The provincial government has signaled that it intends to review the formula according to which funding is allocated to universities. Over the coming weeks, OCUFA Report will run a series of think pieces related to the funding formula – what it looks like currently and what it might look like in the future. First in the series is the articulation of key principles that should direct public funding for universities in Ontario.
Robust and adequate public funding for universities is crucial for a strong and thriving higher education sector. The formula that establishes the basis for allocating operating funding for Ontario universities is foundational and should be designed to foster excellence in research and teaching while ensuring that postsecondary education remains affordable and accessible. But universities in Ontario have been dealing with accumulated underfunding for years. As such, any review or update of the funding formula must not be driven by a desire to constrain government funding, but rather must aim to improve the quality of postsecondary education.
OCUFA believes that the formula according to which Ontario’s universities are funded should be guided by the following principles. Funding must be:
Adequate: Public funding for universities must provide adequate resources to support a high quality and affordable higher education sector.
Committed to core activities: A funding formula should protect and promote the two core activities of a university: excellent teaching and learning, and world-class research.
Student-centred: Funding must be responsive to the number of students in the system and the programs in which those students are enrolled.
Supportive of good jobs: Universities should receive adequate funding to support good jobs on their campuses. For faculty, this means ensuring fair terms and conditions of employment for contract faculty and hiring sufficient numbers of tenure-stream faculty to maintain high academic standards and fair workloads.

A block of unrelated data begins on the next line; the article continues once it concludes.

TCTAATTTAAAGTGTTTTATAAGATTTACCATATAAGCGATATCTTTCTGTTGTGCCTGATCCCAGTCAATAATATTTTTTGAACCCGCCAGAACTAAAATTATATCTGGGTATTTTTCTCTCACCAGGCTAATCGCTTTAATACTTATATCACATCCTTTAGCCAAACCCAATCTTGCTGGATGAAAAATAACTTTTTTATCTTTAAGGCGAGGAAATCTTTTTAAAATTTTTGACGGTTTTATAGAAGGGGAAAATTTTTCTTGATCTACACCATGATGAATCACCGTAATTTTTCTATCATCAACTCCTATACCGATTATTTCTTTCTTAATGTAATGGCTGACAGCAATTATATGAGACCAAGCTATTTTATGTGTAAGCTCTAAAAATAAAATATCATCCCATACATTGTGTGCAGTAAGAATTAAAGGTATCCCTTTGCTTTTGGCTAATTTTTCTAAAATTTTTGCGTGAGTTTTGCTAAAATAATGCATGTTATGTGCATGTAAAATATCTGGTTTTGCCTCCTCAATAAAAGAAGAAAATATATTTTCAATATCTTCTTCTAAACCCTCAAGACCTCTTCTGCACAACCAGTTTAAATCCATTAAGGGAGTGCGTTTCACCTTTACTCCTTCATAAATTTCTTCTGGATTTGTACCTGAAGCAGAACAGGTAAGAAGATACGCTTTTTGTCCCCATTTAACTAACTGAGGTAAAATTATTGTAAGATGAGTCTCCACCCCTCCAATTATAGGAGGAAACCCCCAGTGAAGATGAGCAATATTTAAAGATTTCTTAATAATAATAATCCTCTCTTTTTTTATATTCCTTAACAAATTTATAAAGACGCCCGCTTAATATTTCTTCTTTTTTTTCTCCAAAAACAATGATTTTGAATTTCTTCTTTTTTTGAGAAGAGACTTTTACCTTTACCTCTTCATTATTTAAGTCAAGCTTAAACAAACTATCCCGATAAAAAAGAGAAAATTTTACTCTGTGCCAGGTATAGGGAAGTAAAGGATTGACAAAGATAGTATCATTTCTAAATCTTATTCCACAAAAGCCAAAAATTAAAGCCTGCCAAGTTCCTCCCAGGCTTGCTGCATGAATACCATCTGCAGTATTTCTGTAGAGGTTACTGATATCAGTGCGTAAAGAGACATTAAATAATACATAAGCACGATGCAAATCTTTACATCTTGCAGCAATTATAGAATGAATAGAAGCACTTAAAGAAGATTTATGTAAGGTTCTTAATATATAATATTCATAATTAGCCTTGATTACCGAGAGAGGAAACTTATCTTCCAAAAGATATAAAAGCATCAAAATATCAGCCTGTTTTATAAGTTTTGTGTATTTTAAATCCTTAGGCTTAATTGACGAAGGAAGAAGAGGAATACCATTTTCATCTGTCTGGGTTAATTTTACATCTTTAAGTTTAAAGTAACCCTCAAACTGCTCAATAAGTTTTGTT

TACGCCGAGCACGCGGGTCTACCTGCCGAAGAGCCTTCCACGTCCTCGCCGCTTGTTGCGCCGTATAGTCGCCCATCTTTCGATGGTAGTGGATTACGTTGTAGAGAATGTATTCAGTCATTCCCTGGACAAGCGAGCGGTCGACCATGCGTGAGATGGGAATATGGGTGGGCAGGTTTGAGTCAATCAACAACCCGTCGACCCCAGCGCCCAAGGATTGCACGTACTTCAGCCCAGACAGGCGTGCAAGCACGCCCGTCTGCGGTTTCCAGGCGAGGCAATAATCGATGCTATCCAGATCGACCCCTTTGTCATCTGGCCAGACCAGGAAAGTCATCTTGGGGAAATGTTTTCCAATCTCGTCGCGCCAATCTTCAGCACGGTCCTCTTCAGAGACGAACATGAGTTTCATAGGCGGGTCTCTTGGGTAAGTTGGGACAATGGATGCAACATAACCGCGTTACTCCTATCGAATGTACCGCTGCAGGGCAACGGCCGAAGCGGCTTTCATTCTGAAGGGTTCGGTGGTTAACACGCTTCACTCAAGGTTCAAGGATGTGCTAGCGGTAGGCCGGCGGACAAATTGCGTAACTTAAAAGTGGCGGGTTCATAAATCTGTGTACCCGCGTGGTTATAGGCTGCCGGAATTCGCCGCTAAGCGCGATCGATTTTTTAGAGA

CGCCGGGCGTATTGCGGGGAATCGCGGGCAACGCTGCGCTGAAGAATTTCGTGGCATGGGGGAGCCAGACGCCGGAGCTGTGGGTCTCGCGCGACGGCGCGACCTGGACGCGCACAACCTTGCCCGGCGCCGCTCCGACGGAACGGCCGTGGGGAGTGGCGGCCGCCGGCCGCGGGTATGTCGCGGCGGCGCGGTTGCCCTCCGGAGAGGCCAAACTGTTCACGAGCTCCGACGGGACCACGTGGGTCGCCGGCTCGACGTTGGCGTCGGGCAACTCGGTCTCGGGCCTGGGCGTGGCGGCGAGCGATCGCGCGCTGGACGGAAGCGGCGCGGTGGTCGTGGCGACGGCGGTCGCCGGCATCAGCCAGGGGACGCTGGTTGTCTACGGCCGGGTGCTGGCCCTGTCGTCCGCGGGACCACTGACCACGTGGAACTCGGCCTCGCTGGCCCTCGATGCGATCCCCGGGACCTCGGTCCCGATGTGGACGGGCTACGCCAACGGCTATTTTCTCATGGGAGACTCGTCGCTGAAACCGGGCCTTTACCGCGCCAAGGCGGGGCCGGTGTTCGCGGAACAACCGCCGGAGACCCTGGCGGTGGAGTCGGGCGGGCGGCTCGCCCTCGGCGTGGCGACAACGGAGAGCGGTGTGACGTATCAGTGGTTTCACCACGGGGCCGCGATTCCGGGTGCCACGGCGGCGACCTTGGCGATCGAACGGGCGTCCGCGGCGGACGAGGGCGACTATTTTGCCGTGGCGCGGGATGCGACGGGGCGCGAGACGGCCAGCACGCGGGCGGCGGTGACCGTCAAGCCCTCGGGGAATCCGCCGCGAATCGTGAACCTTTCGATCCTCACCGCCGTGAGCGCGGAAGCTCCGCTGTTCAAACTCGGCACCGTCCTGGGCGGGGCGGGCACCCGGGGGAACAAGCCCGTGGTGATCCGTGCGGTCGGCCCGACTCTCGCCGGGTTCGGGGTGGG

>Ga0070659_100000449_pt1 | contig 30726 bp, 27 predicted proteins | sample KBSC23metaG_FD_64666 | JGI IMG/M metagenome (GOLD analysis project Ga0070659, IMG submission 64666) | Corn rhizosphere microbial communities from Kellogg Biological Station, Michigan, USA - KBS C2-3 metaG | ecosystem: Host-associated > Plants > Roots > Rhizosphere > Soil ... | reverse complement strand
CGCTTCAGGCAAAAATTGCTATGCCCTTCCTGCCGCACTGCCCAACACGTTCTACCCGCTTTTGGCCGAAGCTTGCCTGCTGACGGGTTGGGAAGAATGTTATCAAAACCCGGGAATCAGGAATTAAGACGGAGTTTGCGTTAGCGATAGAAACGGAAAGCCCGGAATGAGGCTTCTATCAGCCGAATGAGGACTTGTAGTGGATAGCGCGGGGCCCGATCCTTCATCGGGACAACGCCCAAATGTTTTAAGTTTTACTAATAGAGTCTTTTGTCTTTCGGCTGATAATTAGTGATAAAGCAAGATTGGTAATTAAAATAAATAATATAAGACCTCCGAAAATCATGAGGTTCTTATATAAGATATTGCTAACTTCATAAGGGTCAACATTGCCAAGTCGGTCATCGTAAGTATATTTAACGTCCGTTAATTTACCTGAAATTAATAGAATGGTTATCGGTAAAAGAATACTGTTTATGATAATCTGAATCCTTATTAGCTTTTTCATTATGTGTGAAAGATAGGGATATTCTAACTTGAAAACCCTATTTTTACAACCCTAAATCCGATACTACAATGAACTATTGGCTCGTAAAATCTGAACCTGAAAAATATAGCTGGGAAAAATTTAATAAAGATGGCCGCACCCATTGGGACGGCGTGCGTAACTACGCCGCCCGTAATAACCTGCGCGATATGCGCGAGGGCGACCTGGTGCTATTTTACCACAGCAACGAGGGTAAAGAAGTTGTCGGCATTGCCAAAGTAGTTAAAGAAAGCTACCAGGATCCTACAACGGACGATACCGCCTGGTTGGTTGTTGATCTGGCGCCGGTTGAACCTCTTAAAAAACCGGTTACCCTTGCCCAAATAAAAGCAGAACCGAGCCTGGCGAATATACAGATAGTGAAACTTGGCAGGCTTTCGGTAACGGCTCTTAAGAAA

Stable and predictable: Mechanisms should be put in place to ensure that funding is stable and predictable to facilitate long-term planning and to avoid extreme fluctuations in institutional revenue.
Equitable: Funding should be allocated among institutions on a fair and equitable basis to protect against wide variations in quality across the system and to support student success at all universities. Any system that allocates or withholds funding on the basis of institutional performance or output measures will result in the creation of “winners” and “losers” and will penalize students at institutions that fail to reach their targets.
Transparent: Any formula for allocating funding must be transparent, simple to administer and objective. It should not be arbitrary or open to manipulation or negotiations behind closed doors. Above all, university funding must not be subject to short-term political objectives.
Respectful of university autonomy and academic freedom: Universities and professors have rich practical knowledge of their institutional and pedagogical needs and strengths. Any funding formula must respect institutions’ and professors’ ability to pursue strategies that enable them to do what they do best.